1998 NCC News Archives
NCC Officials Sign Statement Urging U.S., Mexico
NEW YORK, March 26, 1998 -- The president, immediate past president, and general secretary of the National Council of Churches (NCC) are among more than 300 religious leaders from the U.S. and around the world who have issued a joint statement urging the Mexican and U.S. governments to end the escalating violence against indigenous communities in Chiapas.
The strong statement, signed by the Rev. Dr. Craig Anderson, NCC President; United Methodist Bishop Melvin Talbert, NCC Immediate Past President, and the Rev. Dr. Joan Brown Campbell, NCC General Secretary, calls on the two governments to address the "pattern of tolerance" for paramilitary groups like the one responsible for the massacre of 45 Tzotzil Indians in Acteal on December 22, 1997.
Church World Service, the disaster relief, human development and refugee assistance ministry of the NCC, responded to the Acteal massacre with blankets, food, medicines and a $30,000 appeal for longer-term material assistance for survivors and refugees.
Since the Acteal massacre, the military has stationed an additional 5,000 troops in indigenous communities in the highlands of Chiapas, bringing the current total number of soldiers to more than 40,000. An estimated 300 to 600 people have been killed as a direct result of the military and paramilitary violence since the 1994 cease-fire, according to reports by local human rights organizations and press. An estimated 10,000 people in the area have been displaced.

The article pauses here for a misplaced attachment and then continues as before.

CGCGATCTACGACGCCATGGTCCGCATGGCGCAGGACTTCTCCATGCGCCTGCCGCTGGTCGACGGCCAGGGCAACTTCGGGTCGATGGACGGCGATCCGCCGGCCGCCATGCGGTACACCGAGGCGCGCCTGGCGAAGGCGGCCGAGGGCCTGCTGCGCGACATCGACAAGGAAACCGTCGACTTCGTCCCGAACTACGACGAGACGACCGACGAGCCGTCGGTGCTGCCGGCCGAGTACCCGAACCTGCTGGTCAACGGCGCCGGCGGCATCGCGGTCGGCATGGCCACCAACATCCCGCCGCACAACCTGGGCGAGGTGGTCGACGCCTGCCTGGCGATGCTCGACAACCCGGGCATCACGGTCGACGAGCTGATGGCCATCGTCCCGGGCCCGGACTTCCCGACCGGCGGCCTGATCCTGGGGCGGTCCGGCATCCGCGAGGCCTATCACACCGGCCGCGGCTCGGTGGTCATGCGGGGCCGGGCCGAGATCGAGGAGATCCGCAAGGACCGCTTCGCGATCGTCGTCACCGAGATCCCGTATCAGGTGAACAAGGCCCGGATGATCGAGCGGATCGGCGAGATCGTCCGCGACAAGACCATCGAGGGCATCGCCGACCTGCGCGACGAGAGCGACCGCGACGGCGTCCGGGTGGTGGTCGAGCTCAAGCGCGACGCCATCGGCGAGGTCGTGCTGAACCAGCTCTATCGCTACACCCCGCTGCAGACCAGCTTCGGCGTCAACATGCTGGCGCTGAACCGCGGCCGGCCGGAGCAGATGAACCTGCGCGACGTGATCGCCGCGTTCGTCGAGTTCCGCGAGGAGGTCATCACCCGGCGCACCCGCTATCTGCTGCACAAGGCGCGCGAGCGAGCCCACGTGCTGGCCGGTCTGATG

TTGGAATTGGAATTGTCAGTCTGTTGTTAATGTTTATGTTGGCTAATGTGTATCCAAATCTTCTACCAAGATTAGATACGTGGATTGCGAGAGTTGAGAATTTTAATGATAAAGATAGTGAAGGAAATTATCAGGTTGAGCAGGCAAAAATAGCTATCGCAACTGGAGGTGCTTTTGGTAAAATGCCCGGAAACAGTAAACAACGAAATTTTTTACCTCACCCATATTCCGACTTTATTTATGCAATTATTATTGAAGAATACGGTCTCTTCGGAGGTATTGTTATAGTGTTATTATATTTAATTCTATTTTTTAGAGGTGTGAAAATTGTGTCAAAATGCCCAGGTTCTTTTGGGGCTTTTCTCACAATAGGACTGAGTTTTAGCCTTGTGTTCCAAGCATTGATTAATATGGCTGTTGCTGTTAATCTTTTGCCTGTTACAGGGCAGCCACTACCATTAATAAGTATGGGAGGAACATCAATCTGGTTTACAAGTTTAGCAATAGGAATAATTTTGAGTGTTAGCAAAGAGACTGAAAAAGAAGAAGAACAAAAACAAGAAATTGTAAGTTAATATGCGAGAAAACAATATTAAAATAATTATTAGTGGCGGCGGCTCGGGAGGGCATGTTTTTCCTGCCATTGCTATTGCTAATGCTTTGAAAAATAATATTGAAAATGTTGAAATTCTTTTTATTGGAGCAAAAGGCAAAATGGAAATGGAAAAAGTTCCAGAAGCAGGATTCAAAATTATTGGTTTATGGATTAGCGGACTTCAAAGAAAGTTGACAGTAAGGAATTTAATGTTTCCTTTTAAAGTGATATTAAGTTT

"We, the undersigned religious leaders, call on the governments of Mexico and the United States to examine official policies that have resulted in stalled peace talks and repeated explosions of violence in Chiapas. Resolute action is urgently needed to de-militarize the conflict and achieve a negotiated resolution," reads the statement, sent this week to both President Zedillo and President Clinton. "Any attempt at a military solution in Chiapas will only lead to more bloodshed and unrest, a loss of credibility for the Mexican government, and strained U.S.-Mexico relations," it says.
The religious leaders are calling on the Clinton administration to re-examine its policy on military assistance and training to Mexico and on the Mexican government to take immediate action to disarm paramilitary groups active in Chiapas. The statement also calls on government officials to implement the 1996 San Andres Accords on Indigenous Rights and Culture as a necessary step to renewed peace talks.
SIPAZ (Servicio Internacional para la Paz/International Service for Peace) initiated the statement in coordination with Raśl Vera, Coadjutor Bishop of the Diocese of San Cristóbal de las Casas in Chiapas. In addition to the NCC leaders, the statement is endorsed by 31 Roman Catholic bishops, numerous heads of religious congregations, denominational executives, and leaders of other faith-based organizations. The statement is also endorsed by religious leaders from 13 other countries, including Switzerland, Guatemala, Kenya, and Mexico.
Writer: Wendy S. McDowell
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